Lopez Village


Tour de Lopez Bike Tour (April)


4th of July Parade/Barbecue/Fireworks


“Tree” Lighting (Thanksgiving Weekend)




Dining and Accommodations




We’ve mentioned the two parks with camping.  There is also camping (and five cottages) at Lopez Farm, located at the intersection of Fisherman’s Bay Road and Military Road.

Lopez Farm Cottages
(800) 440-3556


The “large” hotel on the island is Lopez Islander Resort, with 30 rooms.  And it has a swimming pool.
Lopez Islander Bay Resort
(360) 468-2233 


As with all of the islands, there are several number of bed & breakfast choices. 

Lopez Chamber of Commerce
Bed & Breakfast Directory




Lopez Chamber of Commerce
Restaurant Directory




How to get there


Lopez Island

The Washington state ferry system is the public highway for the islands, leaving Anacortes for Shaw, Lopez, Orcas and San Juan islands.  In addition, one ferry a day makes the trip to Vancouver Island.  Passengers (and vehicles) pay only for the west-bound trip.
In order to guarantee space for travelers, the state ferry system has a quota for the minimum number of vehicles that can load for the eastbound trip to Anacortes.
Schedules change for each season.  Reservations are taken ONLY for the international ferry to Vancouver Island.  During non-peak hours, passengers often arrive 30 minutes before sailing but it is wise to check the Anacortes terminal website or one of the ferrycams operated by the state to see if lines are longer, which they often are on weekends.   Parking is also available at Anacortes for walk-on and bike passengers.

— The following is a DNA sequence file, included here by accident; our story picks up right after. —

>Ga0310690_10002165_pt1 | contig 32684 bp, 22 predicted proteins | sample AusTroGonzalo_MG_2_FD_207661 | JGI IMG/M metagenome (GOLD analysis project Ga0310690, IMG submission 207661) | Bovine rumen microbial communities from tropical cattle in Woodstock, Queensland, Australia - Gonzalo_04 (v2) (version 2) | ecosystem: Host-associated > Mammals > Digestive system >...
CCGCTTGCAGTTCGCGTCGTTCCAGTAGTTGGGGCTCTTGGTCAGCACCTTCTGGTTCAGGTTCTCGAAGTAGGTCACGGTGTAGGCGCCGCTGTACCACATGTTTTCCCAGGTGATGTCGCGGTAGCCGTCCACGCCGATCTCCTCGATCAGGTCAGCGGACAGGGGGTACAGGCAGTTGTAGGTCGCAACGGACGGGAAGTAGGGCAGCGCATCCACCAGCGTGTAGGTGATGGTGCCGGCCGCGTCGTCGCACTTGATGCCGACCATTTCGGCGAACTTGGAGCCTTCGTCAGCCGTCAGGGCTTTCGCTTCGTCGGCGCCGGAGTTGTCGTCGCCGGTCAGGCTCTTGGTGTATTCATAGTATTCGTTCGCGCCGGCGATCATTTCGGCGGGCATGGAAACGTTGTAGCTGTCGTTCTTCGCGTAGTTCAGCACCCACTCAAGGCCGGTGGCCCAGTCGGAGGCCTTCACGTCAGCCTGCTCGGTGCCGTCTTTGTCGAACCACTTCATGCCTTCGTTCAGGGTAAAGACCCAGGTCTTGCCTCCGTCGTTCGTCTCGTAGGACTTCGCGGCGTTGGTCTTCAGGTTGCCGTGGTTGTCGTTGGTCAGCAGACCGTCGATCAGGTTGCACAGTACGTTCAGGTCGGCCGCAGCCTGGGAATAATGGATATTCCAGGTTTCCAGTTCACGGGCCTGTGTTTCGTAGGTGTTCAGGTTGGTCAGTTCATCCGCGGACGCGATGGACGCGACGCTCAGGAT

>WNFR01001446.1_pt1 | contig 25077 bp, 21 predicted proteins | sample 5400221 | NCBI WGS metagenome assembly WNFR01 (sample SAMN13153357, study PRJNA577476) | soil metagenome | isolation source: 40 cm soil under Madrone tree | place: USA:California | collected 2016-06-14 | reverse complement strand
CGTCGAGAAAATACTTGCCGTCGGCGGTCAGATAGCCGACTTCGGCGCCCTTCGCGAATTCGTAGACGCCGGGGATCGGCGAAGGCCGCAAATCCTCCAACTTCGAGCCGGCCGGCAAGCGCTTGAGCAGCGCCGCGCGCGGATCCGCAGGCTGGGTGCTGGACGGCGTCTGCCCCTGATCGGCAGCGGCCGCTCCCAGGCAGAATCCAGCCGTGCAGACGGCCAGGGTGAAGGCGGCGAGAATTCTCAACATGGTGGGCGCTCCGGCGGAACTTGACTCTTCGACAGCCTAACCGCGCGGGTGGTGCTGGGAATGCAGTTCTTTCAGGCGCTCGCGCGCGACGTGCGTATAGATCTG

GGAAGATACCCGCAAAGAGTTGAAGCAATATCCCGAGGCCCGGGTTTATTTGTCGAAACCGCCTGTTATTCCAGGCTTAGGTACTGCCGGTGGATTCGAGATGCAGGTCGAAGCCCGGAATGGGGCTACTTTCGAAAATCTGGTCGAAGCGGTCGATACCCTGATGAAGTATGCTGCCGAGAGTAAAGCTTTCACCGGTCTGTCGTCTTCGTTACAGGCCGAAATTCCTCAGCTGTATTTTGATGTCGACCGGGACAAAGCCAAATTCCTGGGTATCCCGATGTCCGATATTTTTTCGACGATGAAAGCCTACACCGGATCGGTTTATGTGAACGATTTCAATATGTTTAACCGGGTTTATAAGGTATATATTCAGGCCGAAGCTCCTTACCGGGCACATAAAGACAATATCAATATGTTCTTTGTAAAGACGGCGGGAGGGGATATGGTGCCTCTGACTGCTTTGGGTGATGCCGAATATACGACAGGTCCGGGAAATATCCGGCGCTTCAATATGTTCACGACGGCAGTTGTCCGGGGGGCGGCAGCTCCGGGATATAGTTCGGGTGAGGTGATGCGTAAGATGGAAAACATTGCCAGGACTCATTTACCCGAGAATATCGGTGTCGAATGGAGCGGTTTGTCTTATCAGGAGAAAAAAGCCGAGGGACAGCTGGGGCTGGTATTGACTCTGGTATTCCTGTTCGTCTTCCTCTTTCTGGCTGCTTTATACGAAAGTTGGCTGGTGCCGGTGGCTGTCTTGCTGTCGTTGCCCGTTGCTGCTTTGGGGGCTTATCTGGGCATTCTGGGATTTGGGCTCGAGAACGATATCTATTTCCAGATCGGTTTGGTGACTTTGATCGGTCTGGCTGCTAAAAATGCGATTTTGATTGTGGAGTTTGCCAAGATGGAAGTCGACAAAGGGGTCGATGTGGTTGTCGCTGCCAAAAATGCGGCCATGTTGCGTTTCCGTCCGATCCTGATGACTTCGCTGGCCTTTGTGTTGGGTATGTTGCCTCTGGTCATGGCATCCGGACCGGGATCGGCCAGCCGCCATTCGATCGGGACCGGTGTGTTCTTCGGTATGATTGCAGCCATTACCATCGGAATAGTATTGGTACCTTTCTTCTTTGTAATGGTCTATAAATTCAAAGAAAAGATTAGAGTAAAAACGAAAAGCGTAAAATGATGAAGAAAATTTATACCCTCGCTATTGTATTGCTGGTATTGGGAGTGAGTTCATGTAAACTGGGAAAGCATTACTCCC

Kenmore Air is a float plane service that provides air transportation between Seattle and three of the largest islands.  At Lopez Island the float planes land at the Islander Resort on Fisherman’s Bay.
San Juan Airlines also operates Cessna Stationair planes to the airports at Friday Harbor, Lopez Island, Eastsound (on Orcas Island) and Roche Harbor.


For access to the smaller islands, boats can be chartered in Anacortes.  Those interested in chartering should inquire in detail about reef areas, which are abundant around the islands.  Captains should also be equipped with tide charts, as at their peak some areas like Cattle Point (between Lopez and San Juan Island) have a tidal current of 8 knots or more.
Anacortes Yacht Charter


ABC Yacht Charter 



Nearby attractions


The state ferry runs to three other large islands in the San Juan chain:

Orcas Island

San Juan Island

Shaw Island





Afoot & Afloat: The San Juan Islands
Marge & Ted Mueller, Mountaineers Books, 2008



Lopez Bicycle Works Map


Lopez Chamber of Commerce
“Lopez Map & Guide,” 2009-2010



Seattle Bicycle Club
“Lopez Island Bike Scenic: 37 miles,” 2009 (counterclockwise)



Google Books
“A Falcon Guide to the San Juan Islands,” p. 145 (clockwise)









Last edited: 9/30/2011